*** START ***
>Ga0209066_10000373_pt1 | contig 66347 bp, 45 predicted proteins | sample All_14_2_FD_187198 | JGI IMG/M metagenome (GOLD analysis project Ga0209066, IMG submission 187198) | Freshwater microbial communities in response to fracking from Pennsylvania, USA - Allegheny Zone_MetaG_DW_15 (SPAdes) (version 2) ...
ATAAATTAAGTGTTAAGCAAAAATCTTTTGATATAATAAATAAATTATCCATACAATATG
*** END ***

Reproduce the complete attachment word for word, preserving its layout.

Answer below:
>Ga0209066_10000373_pt1 | contig 66347 bp, 45 predicted proteins | sample All_14_2_FD_187198 | JGI IMG/M metagenome (GOLD analysis project Ga0209066, IMG submission 187198) | Freshwater microbial communities in response to fracking from Pennsylvania, USA - Allegheny Zone_MetaG_DW_15 (SPAdes) (version 2) ...
ATAAATTAAGTGTTAAGCAAAAATCTTTTGATATAATAAATAAATTATCCATACAATATG